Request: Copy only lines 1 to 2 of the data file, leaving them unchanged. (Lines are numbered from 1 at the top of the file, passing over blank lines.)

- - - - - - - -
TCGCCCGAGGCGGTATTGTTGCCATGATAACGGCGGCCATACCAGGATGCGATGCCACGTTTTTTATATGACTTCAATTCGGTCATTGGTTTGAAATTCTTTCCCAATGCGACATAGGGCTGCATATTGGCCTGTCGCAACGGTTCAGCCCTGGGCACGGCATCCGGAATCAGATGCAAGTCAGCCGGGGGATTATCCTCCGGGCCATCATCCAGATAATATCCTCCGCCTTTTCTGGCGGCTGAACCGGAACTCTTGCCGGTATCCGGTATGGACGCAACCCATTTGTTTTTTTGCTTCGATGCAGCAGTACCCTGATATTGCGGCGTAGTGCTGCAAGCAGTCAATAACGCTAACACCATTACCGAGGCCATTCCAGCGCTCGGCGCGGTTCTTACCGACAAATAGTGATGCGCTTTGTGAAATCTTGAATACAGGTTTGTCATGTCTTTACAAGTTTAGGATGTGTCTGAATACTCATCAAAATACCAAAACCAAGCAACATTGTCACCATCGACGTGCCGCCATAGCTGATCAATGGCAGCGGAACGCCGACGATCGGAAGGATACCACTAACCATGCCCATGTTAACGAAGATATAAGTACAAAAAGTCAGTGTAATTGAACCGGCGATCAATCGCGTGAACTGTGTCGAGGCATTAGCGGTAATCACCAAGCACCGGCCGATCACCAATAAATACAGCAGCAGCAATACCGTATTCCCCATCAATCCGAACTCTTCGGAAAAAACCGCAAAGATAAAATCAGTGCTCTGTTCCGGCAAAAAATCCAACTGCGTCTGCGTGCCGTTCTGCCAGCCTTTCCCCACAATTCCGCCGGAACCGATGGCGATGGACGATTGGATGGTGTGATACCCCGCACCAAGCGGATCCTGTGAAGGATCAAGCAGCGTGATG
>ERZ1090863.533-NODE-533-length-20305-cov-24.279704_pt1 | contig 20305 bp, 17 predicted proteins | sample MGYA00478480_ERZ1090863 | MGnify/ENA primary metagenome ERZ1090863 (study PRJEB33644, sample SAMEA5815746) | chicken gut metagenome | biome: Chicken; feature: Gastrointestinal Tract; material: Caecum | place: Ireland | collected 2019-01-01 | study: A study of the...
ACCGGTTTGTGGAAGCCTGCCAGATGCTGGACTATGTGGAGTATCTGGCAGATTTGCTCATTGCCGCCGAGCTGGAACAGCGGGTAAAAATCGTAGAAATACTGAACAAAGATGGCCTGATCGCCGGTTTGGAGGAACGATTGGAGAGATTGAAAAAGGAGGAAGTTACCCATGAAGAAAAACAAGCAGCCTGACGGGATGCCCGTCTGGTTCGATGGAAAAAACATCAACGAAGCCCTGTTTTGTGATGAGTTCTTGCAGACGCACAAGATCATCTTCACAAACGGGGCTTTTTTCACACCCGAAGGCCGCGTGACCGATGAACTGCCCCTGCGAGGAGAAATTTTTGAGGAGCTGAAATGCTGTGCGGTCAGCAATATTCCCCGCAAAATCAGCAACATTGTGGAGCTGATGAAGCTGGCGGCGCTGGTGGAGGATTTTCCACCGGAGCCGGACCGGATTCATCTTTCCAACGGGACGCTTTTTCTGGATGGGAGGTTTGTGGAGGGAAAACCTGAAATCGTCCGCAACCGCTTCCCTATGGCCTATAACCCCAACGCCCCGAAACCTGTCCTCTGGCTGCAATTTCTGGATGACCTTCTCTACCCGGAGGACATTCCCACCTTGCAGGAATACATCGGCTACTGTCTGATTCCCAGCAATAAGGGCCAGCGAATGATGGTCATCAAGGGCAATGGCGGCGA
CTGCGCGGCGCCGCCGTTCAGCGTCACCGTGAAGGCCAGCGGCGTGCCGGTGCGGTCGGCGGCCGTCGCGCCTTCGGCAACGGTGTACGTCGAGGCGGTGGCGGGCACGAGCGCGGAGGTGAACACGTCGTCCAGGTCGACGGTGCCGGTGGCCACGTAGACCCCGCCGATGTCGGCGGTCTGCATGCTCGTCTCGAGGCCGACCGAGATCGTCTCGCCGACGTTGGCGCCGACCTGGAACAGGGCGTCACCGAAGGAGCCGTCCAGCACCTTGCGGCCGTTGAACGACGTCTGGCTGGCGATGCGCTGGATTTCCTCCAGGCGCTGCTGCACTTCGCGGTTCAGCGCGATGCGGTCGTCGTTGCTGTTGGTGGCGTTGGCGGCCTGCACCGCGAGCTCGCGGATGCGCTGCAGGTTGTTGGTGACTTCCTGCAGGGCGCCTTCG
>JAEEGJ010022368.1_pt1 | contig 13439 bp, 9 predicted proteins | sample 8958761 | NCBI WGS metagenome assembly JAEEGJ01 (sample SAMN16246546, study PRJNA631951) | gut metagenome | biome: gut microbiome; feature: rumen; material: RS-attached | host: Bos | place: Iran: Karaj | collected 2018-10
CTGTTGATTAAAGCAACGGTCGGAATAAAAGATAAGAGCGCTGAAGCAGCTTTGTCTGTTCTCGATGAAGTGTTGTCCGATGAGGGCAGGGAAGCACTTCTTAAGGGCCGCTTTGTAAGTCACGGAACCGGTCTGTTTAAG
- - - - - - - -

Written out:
TCGCCCGAGGCGGTATTGTTGCCATGATAACGGCGGCCATACCAGGATGCGATGCCACGTTTTTTATATGACTTCAATTCGGTCATTGGTTTGAAATTCTTTCCCAATGCGACATAGGGCTGCATATTGGCCTGTCGCAACGGTTCAGCCCTGGGCACGGCATCCGGAATCAGATGCAAGTCAGCCGGGGGATTATCCTCCGGGCCATCATCCAGATAATATCCTCCGCCTTTTCTGGCGGCTGAACCGGAACTCTTGCCGGTATCCGGTATGGACGCAACCCATTTGTTTTTTTGCTTCGATGCAGCAGTACCCTGATATTGCGGCGTAGTGCTGCAAGCAGTCAATAACGCTAACACCATTACCGAGGCCATTCCAGCGCTCGGCGCGGTTCTTACCGACAAATAGTGATGCGCTTTGTGAAATCTTGAATACAGGTTTGTCATGTCTTTACAAGTTTAGGATGTGTCTGAATACTCATCAAAATACCAAAACCAAGCAACATTGTCACCATCGACGTGCCGCCATAGCTGATCAATGGCAGCGGAACGCCGACGATCGGAAGGATACCACTAACCATGCCCATGTTAACGAAGATATAAGTACAAAAAGTCAGTGTAATTGAACCGGCGATCAATCGCGTGAACTGTGTCGAGGCATTAGCGGTAATCACCAAGCACCGGCCGATCACCAATAAATACAGCAGCAGCAATACCGTATTCCCCATCAATCCGAACTCTTCGGAAAAAACCGCAAAGATAAAATCAGTGCTCTGTTCCGGCAAAAAATCCAACTGCGTCTGCGTGCCGTTCTGCCAGCCTTTCCCCACAATTCCGCCGGAACCGATGGCGATGGACGATTGGATGGTGTGATACCCCGCACCAAGCGGATCCTGTGAAGGATCAAGCAGCGTGATG
>ERZ1090863.533-NODE-533-length-20305-cov-24.279704_pt1 | contig 20305 bp, 17 predicted proteins | sample MGYA00478480_ERZ1090863 | MGnify/ENA primary metagenome ERZ1090863 (study PRJEB33644, sample SAMEA5815746) | chicken gut metagenome | biome: Chicken; feature: Gastrointestinal Tract; material: Caecum | place: Ireland | collected 2019-01-01 | study: A study of the...